C: That is once again such an uncertain case, if the movie can be finfanced or not, because that’s mainly the problem.
I: You are now talking about the movie Reykjavik , where you play Gorbachev.
C: Yes.
I: You were, until you got your Oscar, an actor who had many roles, but I would say you were only known to a little circle in Austria [and Germany let’s not forget dear interviewer] and then you basically turned into a big star, a showpiece Austrian, over night. What do you think about that? Does that make you happy or does it annoy you a little?
C: Of course it makes me happy but I have to say that sometimes – and not very rarely – I can feel that it fills me with a sort of satisfaction that I could escape that all. I envy nobody who is kind of stuck in the German television set, as I was, to make a living. And I actually was privileged. I could do a lot of good things, still I always had the feeling: yeaaaaah I’m kind of… how do I say that… yeaaah okay. There was also a producer once who said, as a befriended director of mine who always supported me had suggested me for a role, „Well, this Waltz, for a wacky minor part, maybe.“ I have not forgotten that. [hin in his voice] I have this little open account and I’m settling it in my way now and I have to say it is good for me.
I: How did your Oscar change your life?
C: A lot. Probably not the Oscar itself, but everything that had led to the Oscar and led away from it.
I: How?
C: All the doors are opened for me. I mean, before I hadn’t even seen the door, let alone felt that it was closed. I am known, I can – and I often use that – there are many old people of the film here whom I admire. I just call them and say „I am Christoph Waltz, I would like to meet you.“ and they say „Oh, it’s you! Come over!“ That leads to the most wonderful meetings! [the biggest grin in Christoph’s voice]
I: You are nominated again for Best Supporting Role, although a lot of critics say you carry this movie, you already carried the last one, does that bother you?
C: Not at all, I don’t see why a supporting role cannot carry a movie. [in German it is called „Nebenrolle“ as in „side role“ that way it makes more sense] „Supporting“ doesn’t mean that it’s less important, it’s neither called „Nebenrolle“ in the official name, but „supportive“. That’s an absolutely fitting word, because I see the dermatological function that way. The hero of the movie is Django, without a question, and the one who helps him become that hero, supports him, is my role, so it’s all right.
I: With what feelings do you go to the Oscars?
C: Yeah, I mean, when I look at the list I’m in… I think Robert DeNiro is the greatest and have always seen him as the greatest, Allan Arkin has written books about acting which I have read in acting school, Tommy Lee Jones is one of the big, clever, American actors. Do be on the same list as those names… I mean, that’s already enough.
I: A newspaper has recently told you to prepare an acceptance speech, have you done that?
C: Not yet, but I would find it embarrassing, even for the unlikely case that it would be necessary, I would find it very embarrassing to stand there and to stutter and then go back to the common seats. Not that I think I need it, but better thought too much once, than too little twice.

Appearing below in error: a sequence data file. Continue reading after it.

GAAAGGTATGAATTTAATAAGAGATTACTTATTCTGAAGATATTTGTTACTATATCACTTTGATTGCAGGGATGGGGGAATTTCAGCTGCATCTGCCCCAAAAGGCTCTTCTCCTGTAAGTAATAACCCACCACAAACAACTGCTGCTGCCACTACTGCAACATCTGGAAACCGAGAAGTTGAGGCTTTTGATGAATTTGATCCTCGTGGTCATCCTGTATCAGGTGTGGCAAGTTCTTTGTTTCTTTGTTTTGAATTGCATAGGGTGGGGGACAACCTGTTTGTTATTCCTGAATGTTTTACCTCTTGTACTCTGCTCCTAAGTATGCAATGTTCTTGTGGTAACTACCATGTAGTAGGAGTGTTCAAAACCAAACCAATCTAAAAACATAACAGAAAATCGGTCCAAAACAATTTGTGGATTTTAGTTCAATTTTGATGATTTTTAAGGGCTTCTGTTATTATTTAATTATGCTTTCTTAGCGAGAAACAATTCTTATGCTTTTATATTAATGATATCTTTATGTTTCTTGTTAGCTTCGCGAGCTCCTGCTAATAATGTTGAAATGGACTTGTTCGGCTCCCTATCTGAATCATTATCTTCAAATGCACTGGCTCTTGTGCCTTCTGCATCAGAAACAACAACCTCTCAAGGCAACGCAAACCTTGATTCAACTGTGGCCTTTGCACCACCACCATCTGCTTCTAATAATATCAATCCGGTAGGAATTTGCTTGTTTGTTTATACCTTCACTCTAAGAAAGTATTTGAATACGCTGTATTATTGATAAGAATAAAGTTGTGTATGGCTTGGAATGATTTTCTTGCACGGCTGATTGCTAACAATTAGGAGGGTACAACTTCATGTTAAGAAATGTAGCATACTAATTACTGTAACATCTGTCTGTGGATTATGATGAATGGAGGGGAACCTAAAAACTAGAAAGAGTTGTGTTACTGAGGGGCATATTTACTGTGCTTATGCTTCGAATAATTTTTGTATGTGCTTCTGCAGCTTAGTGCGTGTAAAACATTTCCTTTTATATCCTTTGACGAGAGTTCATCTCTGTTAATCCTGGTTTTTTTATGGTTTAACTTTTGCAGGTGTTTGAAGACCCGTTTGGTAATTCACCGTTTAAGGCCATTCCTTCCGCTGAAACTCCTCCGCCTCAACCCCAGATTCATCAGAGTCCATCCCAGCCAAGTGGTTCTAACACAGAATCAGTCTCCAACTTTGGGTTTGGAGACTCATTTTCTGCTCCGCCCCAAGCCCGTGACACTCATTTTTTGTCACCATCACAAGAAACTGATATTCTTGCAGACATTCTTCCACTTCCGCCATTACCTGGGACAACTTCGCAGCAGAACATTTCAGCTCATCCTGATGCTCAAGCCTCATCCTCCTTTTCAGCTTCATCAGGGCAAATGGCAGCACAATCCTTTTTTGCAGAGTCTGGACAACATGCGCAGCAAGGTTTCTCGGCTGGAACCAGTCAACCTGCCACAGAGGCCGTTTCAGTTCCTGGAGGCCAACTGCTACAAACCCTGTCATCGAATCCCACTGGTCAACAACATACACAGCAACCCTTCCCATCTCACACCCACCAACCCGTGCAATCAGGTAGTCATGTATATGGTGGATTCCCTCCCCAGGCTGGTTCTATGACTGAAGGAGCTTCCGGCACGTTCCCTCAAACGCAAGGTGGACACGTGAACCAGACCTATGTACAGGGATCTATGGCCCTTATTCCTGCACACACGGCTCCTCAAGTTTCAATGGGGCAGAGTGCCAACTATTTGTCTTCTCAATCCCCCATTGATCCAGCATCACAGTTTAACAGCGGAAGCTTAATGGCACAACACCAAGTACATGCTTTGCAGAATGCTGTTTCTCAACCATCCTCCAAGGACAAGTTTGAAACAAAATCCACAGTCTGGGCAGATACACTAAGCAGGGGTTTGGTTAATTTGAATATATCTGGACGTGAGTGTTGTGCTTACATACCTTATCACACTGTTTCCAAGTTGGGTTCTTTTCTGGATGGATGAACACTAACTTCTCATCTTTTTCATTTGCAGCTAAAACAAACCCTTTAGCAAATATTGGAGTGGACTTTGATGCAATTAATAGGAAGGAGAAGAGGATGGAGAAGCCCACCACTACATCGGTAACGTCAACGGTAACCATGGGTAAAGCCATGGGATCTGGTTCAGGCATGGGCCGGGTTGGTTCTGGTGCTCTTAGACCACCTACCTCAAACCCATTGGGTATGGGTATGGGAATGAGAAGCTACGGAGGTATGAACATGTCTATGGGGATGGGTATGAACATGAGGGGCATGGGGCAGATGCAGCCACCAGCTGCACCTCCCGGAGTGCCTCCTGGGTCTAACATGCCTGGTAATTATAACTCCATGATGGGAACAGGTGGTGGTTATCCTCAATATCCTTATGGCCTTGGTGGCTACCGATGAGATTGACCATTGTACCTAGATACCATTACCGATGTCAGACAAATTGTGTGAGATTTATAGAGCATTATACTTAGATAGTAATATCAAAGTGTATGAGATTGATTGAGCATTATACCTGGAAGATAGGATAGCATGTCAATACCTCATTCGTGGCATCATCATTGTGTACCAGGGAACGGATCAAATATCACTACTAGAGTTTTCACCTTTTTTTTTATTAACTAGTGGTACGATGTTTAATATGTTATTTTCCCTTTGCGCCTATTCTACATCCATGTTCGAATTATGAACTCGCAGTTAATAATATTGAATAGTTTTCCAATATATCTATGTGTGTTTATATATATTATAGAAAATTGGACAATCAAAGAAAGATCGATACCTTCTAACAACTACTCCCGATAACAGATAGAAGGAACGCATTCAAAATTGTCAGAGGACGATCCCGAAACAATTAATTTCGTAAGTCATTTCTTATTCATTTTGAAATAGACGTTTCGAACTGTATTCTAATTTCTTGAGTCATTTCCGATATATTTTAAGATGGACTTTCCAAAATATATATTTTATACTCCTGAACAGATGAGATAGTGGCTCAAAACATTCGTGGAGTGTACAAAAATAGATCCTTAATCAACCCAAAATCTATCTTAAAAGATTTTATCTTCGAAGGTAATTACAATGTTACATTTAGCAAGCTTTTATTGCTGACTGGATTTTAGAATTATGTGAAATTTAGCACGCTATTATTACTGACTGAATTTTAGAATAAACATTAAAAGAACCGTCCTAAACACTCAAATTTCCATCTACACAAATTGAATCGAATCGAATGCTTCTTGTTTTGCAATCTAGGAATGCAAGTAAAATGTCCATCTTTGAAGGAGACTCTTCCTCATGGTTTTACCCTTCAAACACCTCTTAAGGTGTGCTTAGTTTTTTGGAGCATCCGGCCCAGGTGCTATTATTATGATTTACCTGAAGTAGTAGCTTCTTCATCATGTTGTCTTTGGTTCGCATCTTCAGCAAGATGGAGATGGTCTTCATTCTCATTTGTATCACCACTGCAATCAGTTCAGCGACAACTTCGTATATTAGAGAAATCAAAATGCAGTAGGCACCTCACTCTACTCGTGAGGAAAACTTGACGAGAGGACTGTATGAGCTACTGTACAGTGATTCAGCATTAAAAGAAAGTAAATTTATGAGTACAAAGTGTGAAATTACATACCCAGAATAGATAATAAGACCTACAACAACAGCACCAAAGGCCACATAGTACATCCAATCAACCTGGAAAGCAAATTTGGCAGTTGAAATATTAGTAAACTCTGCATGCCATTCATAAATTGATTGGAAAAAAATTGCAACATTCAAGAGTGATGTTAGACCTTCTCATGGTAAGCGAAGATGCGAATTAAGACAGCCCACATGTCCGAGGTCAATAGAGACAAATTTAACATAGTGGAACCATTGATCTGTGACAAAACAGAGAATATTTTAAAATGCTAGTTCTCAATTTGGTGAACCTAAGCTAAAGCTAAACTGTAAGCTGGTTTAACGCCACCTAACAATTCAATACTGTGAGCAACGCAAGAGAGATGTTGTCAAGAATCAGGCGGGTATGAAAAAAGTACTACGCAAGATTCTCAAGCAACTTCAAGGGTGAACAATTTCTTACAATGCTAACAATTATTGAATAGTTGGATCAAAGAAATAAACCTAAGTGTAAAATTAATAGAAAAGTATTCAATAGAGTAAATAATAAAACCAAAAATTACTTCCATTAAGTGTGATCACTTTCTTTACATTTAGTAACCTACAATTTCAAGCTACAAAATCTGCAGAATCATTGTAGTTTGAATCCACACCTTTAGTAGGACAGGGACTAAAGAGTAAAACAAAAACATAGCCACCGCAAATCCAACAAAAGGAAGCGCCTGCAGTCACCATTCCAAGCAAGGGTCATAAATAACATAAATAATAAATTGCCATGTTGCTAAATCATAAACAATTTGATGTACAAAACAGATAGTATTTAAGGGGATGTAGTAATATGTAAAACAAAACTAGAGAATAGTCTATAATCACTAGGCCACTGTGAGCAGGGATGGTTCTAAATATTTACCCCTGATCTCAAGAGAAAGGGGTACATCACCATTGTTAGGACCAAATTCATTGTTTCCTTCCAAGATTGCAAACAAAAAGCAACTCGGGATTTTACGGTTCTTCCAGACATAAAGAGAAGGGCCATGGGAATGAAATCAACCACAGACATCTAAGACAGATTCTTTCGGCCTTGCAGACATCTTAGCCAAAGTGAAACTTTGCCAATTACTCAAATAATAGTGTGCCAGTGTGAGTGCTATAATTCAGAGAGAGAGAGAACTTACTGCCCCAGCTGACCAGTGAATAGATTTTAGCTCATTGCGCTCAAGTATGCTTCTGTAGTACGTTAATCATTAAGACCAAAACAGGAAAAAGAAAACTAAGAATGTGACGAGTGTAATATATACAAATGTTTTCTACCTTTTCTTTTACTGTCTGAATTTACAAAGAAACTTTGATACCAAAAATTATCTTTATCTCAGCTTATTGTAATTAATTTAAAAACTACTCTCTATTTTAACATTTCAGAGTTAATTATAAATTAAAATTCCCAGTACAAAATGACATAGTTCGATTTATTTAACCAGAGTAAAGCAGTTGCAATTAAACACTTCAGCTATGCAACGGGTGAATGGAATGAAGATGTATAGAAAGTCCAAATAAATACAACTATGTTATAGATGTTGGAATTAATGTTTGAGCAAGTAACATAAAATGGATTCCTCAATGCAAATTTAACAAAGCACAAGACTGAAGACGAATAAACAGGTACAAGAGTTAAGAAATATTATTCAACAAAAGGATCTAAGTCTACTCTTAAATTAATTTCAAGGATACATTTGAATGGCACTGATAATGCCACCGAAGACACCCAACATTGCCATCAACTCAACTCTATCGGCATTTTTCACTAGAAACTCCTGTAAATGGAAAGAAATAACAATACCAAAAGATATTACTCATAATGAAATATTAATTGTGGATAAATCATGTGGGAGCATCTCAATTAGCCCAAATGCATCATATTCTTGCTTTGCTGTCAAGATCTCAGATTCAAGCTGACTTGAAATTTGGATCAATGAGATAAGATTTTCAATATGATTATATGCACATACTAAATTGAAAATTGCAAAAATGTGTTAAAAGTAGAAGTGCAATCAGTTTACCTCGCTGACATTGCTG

I: Thank you for the interview and we will keep our fingers crossed.
C: [grinning] Thank you, please do that.

claudia February 24, 2013 at 1:22 pm


Alicia February 24, 2013 at 2:52 pm

Thank you so much for doing this translation, Claudia. It’s very generous of you to do something so time-consuming. I’m very curious to know: how did the phrase you mentioned earlier as being an Austrian saying, “der würschtelt da nicht rum,” come out in translation? Also, I’m very happy for you and other Austrians that Mr. Waltz is always quick to specify that he is Austrian and not German.
I don’t take it as him wanting to distance himself from Germany or Germans but he is proud to be Austrian and, of course, he is always precise in what he says.

Alina February 25, 2013 at 2:42 am

Yes, nobody here hates on the Germans. Its just nice for me to see a man, who brings out what seems to be a better side of otherwise crumpy people from vienna. His sometimes melodic tone is rather typical for that area, even though he masters it like nobody else and adds a personal something to it. Vienna, as a ,melting pot of cultures, is somewhat different also from the rest of the alpine country. But enough of this. I am very happy for his second Academy Award. Wasn`t expecting that. Congratulations Herr Waltz.

claudia February 25, 2013 at 7:57 am

You are very welcome, to be honest I had fun doing it 🙂
He said “Quentin macht da auch keine Würschtel” which I found very amusing because I have never heard that before and it was at the part about the collaboration, so he meant something like “Quentin doesn’t take that easily either, if it doesn’t work, it doesn’t work.” or probably more in a “he doesn’t play games with that” way.
And thank you, Austria is thankful for him as well, and proud of him (Austrian TV has been showing a lot of his stuff lately because of the second nommination).
And everything Alina said. (I’m Viennese as well)

Rainer Kobienia February 24, 2013 at 3:09 pm

Hallo Herr Waltz,
ich wünsche Ihnen von ganzem Herzen den Oscar heute Nacht.
Bereits in Inglourious Basterds war ich tief beeindruckt, aber als Dr. King Schultz sind Sie unübertroffen.
Sollte es den Amerikanern nicht gelungen sein, Ihre Genialität der Sprache und Schauspielkunst zu erfassen und sollten Sie den Oscar nicht erhalten, liegt es nicht an Ihnen.
Alles Gute
Rainer Kobienia

shomangaka February 28, 2013 at 7:28 pm

wow! thank you very much for the translations and the link to this.